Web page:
Understanding the Law
September 26, 2014
The new law year 2014/15

On Wednesday, September 17, the lawyers in SVG and eight other Eastern Caribbean Supreme Court (ECSC) member states marked the beginning of the new law year, with pomp and ceremony in their respective jurisdiction. In SVG the occasion was celebrated with a church service, a march from the church to the courthouse, a review of a guard of honour by the resident judge and a special sitting at the High Court building.{{more}}

The highlight of the ceremony was an address captioned “Fulfilling our strategic vision in challenging times” by Her Ladyship, the Hon. Dame Janice Pereira, the current Chief Justice of the Eastern Caribbean Supreme Court. In a fine honeyed voice, she gave a comprehensive account of the performance of the Eastern Caribbean Supreme court in the context of its strategic plan. The address was streamed live via simulcast from the island of Anguilla, where a sitting of the Court of Appeal took place. All across the Eastern Caribbean her audience, mainly lawyers, listened with rapt attention, as she outlined the “triumphs and challenges” of the Eastern Caribbean Supreme Court. It was an address that resonated with her listeners and for which she received resounding applause and high praises.

From the Chief Justice’s perspective, the Eastern Caribbean Supreme Court “did not achieve as much as they had hoped for but had relentlessly pressed on in its unchanging pursuit to execute its mission and fulfill its vision even in difficult and rapidly changing times and conditions.” She thought that the Civil Procedure Rules introduced in the year 2000 “has positively impacted” on civil practices in the ECSC, but lamented about the woeful backlog of cases. She thought that there were multiple reasons for the persistence of the backlog, but the court was not daunted by any setback and has continually assessed and utilized various techniques to promote efficiency.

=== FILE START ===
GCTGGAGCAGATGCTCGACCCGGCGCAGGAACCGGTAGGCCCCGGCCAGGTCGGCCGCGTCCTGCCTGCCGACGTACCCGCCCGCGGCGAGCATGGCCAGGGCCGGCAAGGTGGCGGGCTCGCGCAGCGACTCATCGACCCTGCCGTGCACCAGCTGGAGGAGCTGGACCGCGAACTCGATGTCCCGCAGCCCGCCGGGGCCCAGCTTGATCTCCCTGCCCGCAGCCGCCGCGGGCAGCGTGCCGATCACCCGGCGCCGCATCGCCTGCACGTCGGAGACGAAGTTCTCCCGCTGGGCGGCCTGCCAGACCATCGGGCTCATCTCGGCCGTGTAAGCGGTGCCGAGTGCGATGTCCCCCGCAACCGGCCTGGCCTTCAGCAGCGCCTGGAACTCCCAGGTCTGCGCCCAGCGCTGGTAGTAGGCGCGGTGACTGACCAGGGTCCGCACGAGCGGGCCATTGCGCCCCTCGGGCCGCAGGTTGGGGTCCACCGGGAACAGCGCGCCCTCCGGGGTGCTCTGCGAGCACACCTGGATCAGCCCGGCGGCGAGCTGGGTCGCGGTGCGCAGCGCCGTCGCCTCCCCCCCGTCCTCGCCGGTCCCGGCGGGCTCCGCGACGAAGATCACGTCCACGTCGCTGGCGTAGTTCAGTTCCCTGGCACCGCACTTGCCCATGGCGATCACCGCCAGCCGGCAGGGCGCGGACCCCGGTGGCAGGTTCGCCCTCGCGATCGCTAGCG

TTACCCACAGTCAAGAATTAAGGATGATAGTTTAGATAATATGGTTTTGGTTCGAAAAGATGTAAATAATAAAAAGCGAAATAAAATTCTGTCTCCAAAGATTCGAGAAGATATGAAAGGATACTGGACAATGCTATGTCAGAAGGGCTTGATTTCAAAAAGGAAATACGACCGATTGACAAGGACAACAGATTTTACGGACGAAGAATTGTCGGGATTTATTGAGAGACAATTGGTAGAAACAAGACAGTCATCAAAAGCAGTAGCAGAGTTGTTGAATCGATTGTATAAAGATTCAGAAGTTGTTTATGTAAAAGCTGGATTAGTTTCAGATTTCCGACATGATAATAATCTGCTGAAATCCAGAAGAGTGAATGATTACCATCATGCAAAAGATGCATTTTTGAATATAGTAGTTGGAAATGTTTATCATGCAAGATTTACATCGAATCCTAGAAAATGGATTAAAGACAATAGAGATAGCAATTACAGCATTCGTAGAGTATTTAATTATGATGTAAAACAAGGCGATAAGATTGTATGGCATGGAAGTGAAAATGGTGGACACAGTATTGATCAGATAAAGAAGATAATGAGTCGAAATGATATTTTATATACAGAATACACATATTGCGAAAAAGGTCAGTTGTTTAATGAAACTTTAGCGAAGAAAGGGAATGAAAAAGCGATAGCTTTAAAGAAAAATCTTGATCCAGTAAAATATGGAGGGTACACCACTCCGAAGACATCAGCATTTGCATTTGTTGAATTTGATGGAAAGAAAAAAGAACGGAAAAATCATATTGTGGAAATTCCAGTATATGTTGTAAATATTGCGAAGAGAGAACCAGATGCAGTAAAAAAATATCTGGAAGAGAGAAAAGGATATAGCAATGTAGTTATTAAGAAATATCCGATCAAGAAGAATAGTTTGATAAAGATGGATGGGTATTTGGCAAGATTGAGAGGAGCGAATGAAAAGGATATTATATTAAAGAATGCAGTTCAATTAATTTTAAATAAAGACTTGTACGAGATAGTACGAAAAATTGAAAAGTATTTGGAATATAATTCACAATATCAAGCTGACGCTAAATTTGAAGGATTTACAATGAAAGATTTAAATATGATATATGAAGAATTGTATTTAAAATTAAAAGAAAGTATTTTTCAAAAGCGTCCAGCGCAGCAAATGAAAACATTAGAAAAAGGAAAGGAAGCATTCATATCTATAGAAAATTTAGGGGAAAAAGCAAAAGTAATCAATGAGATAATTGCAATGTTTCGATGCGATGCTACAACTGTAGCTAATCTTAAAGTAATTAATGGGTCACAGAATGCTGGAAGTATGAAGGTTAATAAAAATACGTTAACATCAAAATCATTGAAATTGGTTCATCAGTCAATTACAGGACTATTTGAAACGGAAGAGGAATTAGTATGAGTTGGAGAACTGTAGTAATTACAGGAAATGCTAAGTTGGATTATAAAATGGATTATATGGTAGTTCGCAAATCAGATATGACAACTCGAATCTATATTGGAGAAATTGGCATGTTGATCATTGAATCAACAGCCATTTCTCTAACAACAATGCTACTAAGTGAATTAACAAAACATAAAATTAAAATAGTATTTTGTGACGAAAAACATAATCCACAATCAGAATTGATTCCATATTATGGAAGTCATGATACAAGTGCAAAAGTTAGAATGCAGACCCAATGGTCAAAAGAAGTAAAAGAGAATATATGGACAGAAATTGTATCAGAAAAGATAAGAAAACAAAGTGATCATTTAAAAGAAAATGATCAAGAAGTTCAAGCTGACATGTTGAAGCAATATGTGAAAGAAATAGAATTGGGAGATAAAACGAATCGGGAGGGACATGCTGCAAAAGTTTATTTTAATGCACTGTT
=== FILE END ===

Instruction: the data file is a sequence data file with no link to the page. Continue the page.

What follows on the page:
She called attention to the poor funding of the Court. Although the judiciary came into being under the same doctrine of separation of powers as the two other branches of government, it was not accorded the same treatment. The court in the EC receives between 0.69 per cent, (the lowest) and 1.87 per cent (the highest) of the national budget, an average of one per cent in seven of the nine member states and territories. To compound the situation, the contributions were irregular and late. The shocking revelation about poor funding was disconcerting to lawyers, as many of them voiced their disapproval of this unacceptable situation. The Chief Justice disclosed that they were able to finance some projects through the help of some external funding agencies.

The Chief Justice spoke with pride about the technological developments in the court. She disclosed that the pilot project of electronic filing was well on its way in the British Virgin Islands. Video conferencing technology is used to secure evidence from vulnerable witness and children in secure locations. It is also used by the Court of Appeal, thereby reducing the expenses of travelling. She drew attention to the video link in St Lucia between the main court room and the correctional facilities and the digital court-recording equipment for judges, masters and magistrates.

The live programme that was simultaneously streamed to each member state across the Eastern Caribbean was testimony to the fact that a court steeped in tradition was willing to embrace the latest technology. Even after the Chief Justice’s speech, live responses of the lawyers in Anguilla were available on-line. This was an improvement in making information available to everyone, so that not only lawyers, but also the public, could be informed about the work of the court. We hear so much from the other branches of government; it is only fair that the public know about the functioning of the court.

Ada Johnson is a solicitor and barrister-at-law.

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